The Practice Buyer's Corner - Random Musings from the Buy-Side
The Practice Buyer's Corner - Random Musings from the Buy-Side
The purpose of this blog is to share current, real world, experiences on the topics of practice valuation, practice transition, retirement planning, and building equity value - over time - in your dental practice.
Blog By:
seanepp
seanepp

Owner Occupied Real Estate

4/24/2013 6:22:12 PM   |   Comments: 0   |   Views: 569
For many doctors, owning your own real estate can be an effective tax strategy over the arc of a career.  That being said, we encounter an endless number of practices involving owner-occupied real estate that becomes a stumbling block upon transition or retirement. 

Items to consider:

- Co-location or space sharing arrangements may seem compelling on the front end, but they tend to be incredibly messy on the back end.  Think long and hard about entering into facility arrangements where you don't have 100% control over the end game.  These scenarios can significantly impair the value of your practice and the ease at which you can transition it. 

- If you've owned and leased your real estate to yourself over the years you've probably paid yourself a premium to "market" rates - a perfectly normal tax strategy.  Be prepared to mark your rent to market when selling either the business or the real estate to a third party as what you pay yourself is rarely indicative of market and impairs the valuation of your practice.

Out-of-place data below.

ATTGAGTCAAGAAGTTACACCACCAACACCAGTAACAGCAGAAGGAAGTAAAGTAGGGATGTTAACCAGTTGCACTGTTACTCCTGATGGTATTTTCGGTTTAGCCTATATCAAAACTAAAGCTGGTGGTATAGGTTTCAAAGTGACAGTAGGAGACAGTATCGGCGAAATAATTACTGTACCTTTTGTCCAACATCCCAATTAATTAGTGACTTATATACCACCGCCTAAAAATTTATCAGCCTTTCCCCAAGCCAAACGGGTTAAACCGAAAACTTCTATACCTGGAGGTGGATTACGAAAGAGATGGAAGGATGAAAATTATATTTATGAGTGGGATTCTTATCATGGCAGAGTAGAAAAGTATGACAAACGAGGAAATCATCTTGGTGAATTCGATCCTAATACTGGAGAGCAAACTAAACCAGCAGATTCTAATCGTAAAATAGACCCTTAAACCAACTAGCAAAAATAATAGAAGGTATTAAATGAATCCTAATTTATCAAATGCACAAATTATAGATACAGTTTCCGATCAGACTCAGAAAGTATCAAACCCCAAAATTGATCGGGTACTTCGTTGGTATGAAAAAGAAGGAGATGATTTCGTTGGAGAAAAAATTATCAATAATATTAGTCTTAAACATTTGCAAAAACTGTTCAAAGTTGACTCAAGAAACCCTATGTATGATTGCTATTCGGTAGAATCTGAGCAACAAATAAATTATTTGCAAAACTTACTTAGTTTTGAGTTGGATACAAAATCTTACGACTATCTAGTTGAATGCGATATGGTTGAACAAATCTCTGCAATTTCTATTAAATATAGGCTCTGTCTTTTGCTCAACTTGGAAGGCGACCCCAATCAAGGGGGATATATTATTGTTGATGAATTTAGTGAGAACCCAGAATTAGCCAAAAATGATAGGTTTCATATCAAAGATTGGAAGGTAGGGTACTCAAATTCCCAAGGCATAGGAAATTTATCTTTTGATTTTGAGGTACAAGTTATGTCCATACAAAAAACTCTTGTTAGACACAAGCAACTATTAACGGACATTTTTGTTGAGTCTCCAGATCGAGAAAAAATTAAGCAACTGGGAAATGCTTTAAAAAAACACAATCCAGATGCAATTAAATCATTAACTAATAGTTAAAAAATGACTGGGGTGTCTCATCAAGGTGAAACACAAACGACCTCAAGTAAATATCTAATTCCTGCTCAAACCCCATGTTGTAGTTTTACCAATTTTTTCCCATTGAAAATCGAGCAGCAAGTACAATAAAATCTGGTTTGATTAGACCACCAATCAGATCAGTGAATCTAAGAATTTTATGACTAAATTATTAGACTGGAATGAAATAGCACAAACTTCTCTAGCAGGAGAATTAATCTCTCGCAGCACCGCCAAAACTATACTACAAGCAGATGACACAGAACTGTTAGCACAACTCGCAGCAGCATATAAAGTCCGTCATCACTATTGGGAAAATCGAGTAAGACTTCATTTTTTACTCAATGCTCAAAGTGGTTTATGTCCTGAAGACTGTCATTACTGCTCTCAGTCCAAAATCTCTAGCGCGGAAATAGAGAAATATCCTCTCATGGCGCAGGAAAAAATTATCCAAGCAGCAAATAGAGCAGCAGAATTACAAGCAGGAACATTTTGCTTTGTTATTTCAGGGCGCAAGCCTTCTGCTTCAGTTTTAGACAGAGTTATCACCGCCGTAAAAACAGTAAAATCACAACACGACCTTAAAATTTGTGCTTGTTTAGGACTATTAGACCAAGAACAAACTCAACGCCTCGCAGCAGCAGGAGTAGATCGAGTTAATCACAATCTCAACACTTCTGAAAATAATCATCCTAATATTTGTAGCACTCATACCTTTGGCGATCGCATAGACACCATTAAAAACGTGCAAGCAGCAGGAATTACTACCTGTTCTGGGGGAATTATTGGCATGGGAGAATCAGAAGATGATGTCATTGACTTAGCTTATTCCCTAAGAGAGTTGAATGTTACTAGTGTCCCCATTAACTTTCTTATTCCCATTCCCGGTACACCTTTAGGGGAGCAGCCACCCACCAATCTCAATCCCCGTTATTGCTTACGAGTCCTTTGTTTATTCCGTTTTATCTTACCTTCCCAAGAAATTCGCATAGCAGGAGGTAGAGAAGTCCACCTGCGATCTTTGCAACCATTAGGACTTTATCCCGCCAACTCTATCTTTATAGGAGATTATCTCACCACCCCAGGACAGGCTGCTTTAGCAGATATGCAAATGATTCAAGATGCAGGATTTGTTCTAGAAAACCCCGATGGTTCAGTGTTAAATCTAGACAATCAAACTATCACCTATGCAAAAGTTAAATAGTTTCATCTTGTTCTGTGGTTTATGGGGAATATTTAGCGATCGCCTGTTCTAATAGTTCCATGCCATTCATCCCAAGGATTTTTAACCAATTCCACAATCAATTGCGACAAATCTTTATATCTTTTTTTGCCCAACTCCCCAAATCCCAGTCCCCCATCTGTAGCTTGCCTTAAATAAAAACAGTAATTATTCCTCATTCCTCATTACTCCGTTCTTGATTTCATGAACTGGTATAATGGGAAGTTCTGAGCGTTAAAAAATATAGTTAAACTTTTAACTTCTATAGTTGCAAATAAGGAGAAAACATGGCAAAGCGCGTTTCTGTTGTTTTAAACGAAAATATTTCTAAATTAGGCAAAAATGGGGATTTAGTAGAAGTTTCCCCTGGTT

- Be mindful of how/where you finance your dental-specific build-outs and improvements.  The cost of making any space a dental practice is an investment of the business, not the real estate.  In owner-occupied situations these waters are prone to get muddied - e.g. build-outs and even sometimes equipment related to the dental practice/business being financed and secured by the building's debt.  In these scenarios, when you go to sell your practice the investment/debt related to the "business" must be stripped out and paid off at closing to ensure clean transfer of title to the new owner.  Even if the buyer is purchasing both the business and the real estate a reallocation of value and borrowing is usually merited.  Further, if you're solely a tenant and have no ownership in the real estate but you've financed build-outs and equipment via the lease vs. cash or bank debt you should be prepared to "buy-out/down" your landlord for the business' debt buried in the lease economics.

- Be wary of investing in multi-tenant space.  If possible, focus on stand-alone facilities or professional condo and strip mall settings with covenants which prevent other general dentistry tenants.  It is surprisingly common to find professional condo settings housing multiple GPs - this is not a positive when it comes to selling your practice.

Look forward to questions and feedback!

Sean
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